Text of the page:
View across the fields. Photo: PKR
The past few weeks have been a feast of fog and frost. Thick fog lingers, the moisture freezes to every surface outside, the world is held in suspension…and then a couple of rays of sunshine break through and within minutes, the hard days of frost quite literally evaporate.
I’ve a fondness for this season, a time in our area that finds many of our neighbors in a grey funk due to the lack of sunshine. Lucky me, I like the comforting uniformness of fog. The white ice sculptures that are still trees, blades of grass, fallen leaves make for excellent viewing, appearing as they do like still actors revealed by a slow-moving curtain.
Hoarfrost covers a plant as the sun comes out. Photo: PKR
But what I really like is how transient it is. Back and forth, we drift in and out of cracking white-in-grey days to brilliant sunshine without the deep commitment to winter that will come with the first deep snowfall. There’s nothing transient about two feet of snow, especially once it’s been shoveled from the paths and driveways into large piles. That frozen stuff will stay put for weeks, if not months.
Not this frost, though. It’s quick as a hot breath on a cold window. There just long enough write a quick love note…and gone.
A few minutes pass, and the plant is frost-free. Photo: PKR
It’s not that the only thing in life is hoarfrost and fog. I know that. It’s just that hoarfrost and and fog are a big part of my own life right now.
If Wikipedia is to be trusted, hoarfrost is one of many types of frost, and the name “hoar comes from an Old English adjective for showing signs of old age, and is used in this context in reference to the frost which makes trees and bushes look like white hair.”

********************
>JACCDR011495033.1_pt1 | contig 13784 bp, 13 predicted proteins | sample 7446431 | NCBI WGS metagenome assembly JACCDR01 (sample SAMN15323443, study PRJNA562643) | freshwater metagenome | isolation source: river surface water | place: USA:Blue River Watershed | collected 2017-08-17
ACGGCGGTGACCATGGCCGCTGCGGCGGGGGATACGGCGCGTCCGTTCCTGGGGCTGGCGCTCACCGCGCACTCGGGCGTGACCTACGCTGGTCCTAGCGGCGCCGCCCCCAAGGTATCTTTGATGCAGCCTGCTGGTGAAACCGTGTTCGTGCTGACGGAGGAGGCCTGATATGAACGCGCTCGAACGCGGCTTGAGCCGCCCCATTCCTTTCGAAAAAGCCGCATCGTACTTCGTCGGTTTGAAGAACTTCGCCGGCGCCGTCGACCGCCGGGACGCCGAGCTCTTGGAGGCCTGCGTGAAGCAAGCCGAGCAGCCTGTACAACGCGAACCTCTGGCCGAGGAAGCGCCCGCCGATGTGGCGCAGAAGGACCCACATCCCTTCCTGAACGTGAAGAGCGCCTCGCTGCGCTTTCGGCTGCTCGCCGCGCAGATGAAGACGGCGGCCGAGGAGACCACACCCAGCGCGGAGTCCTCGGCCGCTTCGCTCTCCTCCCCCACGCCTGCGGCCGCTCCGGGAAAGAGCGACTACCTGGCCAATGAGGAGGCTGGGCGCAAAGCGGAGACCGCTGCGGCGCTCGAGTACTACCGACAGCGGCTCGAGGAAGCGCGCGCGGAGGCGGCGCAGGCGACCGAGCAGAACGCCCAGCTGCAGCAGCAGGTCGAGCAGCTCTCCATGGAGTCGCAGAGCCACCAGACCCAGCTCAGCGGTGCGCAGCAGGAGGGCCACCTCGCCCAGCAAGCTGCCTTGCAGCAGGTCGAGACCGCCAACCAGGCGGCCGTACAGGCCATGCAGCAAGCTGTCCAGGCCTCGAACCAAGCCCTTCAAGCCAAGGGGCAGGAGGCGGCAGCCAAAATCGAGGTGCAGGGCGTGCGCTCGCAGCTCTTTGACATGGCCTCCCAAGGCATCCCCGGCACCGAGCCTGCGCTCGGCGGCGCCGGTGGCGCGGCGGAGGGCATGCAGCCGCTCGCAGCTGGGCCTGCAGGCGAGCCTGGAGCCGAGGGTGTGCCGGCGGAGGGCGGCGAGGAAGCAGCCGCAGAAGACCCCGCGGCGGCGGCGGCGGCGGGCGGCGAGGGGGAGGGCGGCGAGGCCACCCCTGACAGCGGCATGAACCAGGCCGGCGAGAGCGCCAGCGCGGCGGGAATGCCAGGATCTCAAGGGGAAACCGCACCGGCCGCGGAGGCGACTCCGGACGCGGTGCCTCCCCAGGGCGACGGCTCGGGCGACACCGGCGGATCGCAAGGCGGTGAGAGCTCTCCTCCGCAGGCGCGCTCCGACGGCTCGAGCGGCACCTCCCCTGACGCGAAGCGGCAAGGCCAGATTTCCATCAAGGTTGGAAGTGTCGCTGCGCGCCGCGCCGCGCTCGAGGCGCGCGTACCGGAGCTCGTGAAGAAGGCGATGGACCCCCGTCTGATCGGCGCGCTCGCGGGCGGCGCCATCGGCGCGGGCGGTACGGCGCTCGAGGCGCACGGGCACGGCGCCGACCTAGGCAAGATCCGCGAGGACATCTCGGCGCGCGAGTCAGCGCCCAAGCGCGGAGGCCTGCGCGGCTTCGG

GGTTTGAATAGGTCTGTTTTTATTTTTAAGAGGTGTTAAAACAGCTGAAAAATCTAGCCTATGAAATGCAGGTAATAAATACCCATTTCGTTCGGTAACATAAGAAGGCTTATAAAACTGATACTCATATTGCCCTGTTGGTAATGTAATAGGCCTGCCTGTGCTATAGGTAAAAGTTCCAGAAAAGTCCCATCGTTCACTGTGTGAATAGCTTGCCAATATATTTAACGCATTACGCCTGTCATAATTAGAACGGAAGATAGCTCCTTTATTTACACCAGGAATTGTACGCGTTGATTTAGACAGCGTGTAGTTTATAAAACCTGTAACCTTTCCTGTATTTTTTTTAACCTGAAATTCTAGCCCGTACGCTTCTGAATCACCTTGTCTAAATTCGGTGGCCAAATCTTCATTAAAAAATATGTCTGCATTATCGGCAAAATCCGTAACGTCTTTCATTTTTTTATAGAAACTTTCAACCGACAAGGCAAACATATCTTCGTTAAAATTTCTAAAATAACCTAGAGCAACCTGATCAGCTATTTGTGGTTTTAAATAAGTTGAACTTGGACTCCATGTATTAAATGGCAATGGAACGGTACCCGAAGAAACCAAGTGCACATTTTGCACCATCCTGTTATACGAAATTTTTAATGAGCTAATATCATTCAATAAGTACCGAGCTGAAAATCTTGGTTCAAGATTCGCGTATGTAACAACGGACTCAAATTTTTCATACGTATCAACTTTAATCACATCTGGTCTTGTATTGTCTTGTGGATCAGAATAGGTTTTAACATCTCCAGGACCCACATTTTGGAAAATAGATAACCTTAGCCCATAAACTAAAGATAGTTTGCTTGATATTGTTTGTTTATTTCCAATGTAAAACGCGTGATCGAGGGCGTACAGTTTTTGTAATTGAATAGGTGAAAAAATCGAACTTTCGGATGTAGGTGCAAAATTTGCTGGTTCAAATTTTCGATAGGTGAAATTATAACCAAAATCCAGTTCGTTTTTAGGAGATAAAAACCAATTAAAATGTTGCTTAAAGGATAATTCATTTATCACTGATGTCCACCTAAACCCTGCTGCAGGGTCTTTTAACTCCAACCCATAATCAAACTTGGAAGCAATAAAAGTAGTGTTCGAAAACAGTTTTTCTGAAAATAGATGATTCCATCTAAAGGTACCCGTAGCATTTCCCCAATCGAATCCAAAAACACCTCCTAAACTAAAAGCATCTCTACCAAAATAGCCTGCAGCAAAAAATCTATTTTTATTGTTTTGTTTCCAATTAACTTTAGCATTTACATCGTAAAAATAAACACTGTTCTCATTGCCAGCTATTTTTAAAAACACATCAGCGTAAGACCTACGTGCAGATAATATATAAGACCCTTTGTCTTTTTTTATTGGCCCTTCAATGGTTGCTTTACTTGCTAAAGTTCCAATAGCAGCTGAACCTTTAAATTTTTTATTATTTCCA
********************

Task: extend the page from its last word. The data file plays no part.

Maybe.I went on a run yesterday, my first in a couple of weeks. Between being down with a tenacious cold, and the danger of running on country roads in thick fog, I’ve been keeping close to home.The sun deigned to show itself at our altitude yesterday, if only for a couple of hours, and I ventured out, wrapped in numerous layers of hi-tech running gear in bright, visible colors (just in case the fog should suddenly ascend).
The fog line on the other side of the frost-coated field, obscuring the view of Lake Geneva.
I hadn’t brought my camera because I meant to actually run. But it ended up being less of a run and more of a stroll of wonder, smartphone out and at the ready.Firstly, because the sunshine was so unaccustomed after almost two weeks of a thick grey blanket.
Secondly because it remained cold enough for the hoarfrost to stay intact.
Again, Wikipedia: Hoarfrost (also known as ‘pruina’) is composed of ice crystals “that form on cold clear nights when heat is lost into the open sky causing objects to become colder than the surrounding air.”The moment has passed, the fog has returned, but for a short time yesterday, every aspect was one of stunning clarity.